Madballs: Loved By Kids, Hated By Parents


What do you get when you take a Nerf like ball and mix it with a Garbage Pail Kid? You’ve got something that disgusts parents and teachers and that kids of the ‘80s loved.

Madballs were a series of rubber ball toys created by Amtoy in the 1980s. They were designed with a grotesque appearance and each ball had an on odd name and theme. Madballs would expand into cartoons, video games, and comic books.

I remember my parents hating Madballs, thinking they were disgusting and wondering what the hell the appeal of them was. I also remember them being discouraged from being brought to my public school.

One of my earliest birthday memories was having a Madballs based birthday and a friend’s younger brother accidentally revealing which one they got me. For a young kid in the ‘80s, you couldn’t come up with a much better toy. You could throw it and bounce it but they were so unique and your parents hated them.

Bodily functions will always be funny and It equaled into being a great ‘80s toy. They were pretty much a fad but here’s the story of Madballs.

Creating Madballs

Madballs came out in 1985 and were the creation of AmToy which was a part of American Greetings. American Greetings is actually the world’s largest greeting card company ahead of Hallmark. They had many divisions, one being called Those Characters From Clevland, and are ultimately responsible for bringing us things like:

  • Care Bears
  • Popples
  • My Pet Monster
  • Strawberry Shortcake
  • The Get Along Gang
  • Hollie Hobby

These guys were kind of heavyweights when it comes to ‘80s nostalgia. But if you notice they were primarily based on things girls tended to prefer. They wanted to start catering specifically to boys.

Their first introduction specifically to boys was a plush “doll” called My Pet Monster. This would be a huge hit resulting in a successful cartoon show. But what else specifically did boys like?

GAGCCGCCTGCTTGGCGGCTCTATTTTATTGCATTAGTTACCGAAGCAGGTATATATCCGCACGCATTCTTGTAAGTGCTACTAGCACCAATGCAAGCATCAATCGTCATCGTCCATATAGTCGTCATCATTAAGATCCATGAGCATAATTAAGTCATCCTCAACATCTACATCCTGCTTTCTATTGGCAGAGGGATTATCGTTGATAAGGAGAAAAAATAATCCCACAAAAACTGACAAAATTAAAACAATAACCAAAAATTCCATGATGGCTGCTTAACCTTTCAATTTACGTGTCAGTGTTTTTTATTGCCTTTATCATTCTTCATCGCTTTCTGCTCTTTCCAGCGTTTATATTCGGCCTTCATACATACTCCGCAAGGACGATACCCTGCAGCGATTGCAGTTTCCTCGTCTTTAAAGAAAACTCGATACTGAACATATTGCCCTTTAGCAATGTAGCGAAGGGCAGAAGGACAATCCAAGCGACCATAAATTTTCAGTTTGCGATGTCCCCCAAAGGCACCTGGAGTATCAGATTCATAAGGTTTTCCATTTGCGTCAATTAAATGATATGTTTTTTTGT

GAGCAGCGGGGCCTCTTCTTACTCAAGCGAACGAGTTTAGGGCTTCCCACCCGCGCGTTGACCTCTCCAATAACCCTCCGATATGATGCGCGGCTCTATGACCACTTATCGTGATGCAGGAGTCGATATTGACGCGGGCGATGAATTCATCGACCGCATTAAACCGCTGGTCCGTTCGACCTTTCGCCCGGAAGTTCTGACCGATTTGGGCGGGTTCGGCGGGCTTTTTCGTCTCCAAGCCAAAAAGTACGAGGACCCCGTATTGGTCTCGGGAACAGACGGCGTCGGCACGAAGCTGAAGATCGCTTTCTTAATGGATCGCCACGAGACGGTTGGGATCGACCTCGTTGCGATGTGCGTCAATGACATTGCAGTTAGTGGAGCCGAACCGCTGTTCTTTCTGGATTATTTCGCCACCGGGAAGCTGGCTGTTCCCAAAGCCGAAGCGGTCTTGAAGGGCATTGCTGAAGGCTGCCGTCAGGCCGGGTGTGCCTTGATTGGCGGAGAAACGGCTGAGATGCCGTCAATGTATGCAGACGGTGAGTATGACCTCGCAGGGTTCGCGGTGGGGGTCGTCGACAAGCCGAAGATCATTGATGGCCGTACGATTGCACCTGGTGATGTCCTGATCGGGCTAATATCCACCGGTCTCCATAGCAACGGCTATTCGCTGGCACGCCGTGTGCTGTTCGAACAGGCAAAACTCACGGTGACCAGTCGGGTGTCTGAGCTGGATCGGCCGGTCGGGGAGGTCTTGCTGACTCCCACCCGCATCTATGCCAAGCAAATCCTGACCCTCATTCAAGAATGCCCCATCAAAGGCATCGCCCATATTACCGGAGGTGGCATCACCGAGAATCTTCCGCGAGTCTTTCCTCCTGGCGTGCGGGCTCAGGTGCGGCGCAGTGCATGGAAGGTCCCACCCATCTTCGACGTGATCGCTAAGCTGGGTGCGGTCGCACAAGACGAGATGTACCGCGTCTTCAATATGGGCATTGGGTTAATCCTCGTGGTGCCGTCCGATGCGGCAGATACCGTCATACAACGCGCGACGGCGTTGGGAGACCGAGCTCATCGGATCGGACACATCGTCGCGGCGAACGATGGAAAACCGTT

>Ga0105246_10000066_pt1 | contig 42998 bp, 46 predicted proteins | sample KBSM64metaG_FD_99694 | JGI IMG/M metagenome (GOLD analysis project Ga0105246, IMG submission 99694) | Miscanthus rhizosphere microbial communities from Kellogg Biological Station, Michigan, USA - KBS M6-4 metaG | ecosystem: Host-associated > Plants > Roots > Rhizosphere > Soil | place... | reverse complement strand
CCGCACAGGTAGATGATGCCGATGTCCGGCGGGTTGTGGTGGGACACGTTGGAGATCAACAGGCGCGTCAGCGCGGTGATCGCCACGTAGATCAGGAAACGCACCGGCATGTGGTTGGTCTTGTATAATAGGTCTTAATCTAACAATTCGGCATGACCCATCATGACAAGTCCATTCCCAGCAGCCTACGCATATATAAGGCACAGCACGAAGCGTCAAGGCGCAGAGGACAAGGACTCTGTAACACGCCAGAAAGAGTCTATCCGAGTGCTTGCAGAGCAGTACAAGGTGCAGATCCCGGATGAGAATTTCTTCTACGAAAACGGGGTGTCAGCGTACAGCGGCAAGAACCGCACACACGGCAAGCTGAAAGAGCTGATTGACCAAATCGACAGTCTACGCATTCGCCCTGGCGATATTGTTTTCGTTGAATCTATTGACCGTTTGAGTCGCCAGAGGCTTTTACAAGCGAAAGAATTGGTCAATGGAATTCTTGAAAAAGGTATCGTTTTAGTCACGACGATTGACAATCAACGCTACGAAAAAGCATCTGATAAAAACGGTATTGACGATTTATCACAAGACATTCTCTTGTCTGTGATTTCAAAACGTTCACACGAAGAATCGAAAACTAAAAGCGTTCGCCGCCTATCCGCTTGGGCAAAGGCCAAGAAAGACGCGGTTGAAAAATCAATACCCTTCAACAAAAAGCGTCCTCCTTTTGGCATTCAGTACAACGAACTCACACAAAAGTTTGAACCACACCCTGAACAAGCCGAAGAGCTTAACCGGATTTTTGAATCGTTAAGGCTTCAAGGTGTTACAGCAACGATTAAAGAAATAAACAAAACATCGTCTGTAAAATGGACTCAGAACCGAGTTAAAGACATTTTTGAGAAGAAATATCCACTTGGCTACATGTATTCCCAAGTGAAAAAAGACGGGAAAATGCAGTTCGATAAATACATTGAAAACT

Balls and gross-out humor…

Anything you can throw, catch or bounce is always going to be popular and if you can mix in something gross then so much the better. In-house designers James Elliot, Mark Spangler, Vint Gosner, and Tom Kuebler were the first to work on Madballs.

They were pretty psyched to be able to work on something so unconventional and not run of the mill like the other toys they’d always designed.

The Original Concept Behind Madballs

The group was playing around with ideas and one that came up was the idea of passing around something like you would with hot potato. You have music playing and the person stuck with the potato when the music stops were out. They then started drawing grotesque faces on sketches of potatoes.

They then had an unofficial competition to see who could draw the grossest face on the potato. Some of these drawings would go on to be on the original Madballs. The executives had seen the drawings and realized they might have something sellable here.

Releasing Madballs To The World

Madballs were released in 1985 and were an immediate hit. I remember seeing these toys and thinking they were too good to be true. The original series would include 8 Madballs and were made up of the following characters:

  • Screamin Meemie: A screaming baseball with a large tongue
  • Slobulus: A drooling green creature with one eye hanging out of its socket.
  • Aargh: A one-eyed, blue Frankenstein’s monster-style creature with stitching all over his face.
  • Horn Head: A horned cyclops with a nose ring (which is chained to his ear in the Art Asylum era).
  • Dust Brain: A mummy with rotting teeth and wrinkly teal skin.
  • Oculus Orbus: A bloodshot eyeball (later sporting a mouth in the Just Play era).
  • Skull Face: A skull with large eye sockets sporting tiny red eyes, a big set of teeth, and a partially exposed brain (which is depicted as a sentient being in the Just Play era).
  • Bash Brain: A red-skinned zombie with a partially exposed brain.

Now if you really remember Madballs you might remember that Bash Brain was originally called “Split-Skulled Crack Head”. Unfortunatly AmToy was not aware that this was a term for a drug user and I wonder how in the hell no one there would know that?

The toys were hot because they were a real novelty and not that expensive. But they also had a second problem besides being associated with crack heads. If you remember, the balls had some pretty hard parts to them and would result in some legit injuries as kids would be whipping them at each other. The Madballs were already made with a hard rubber but then some had protruding parts to them that could cause some real damage,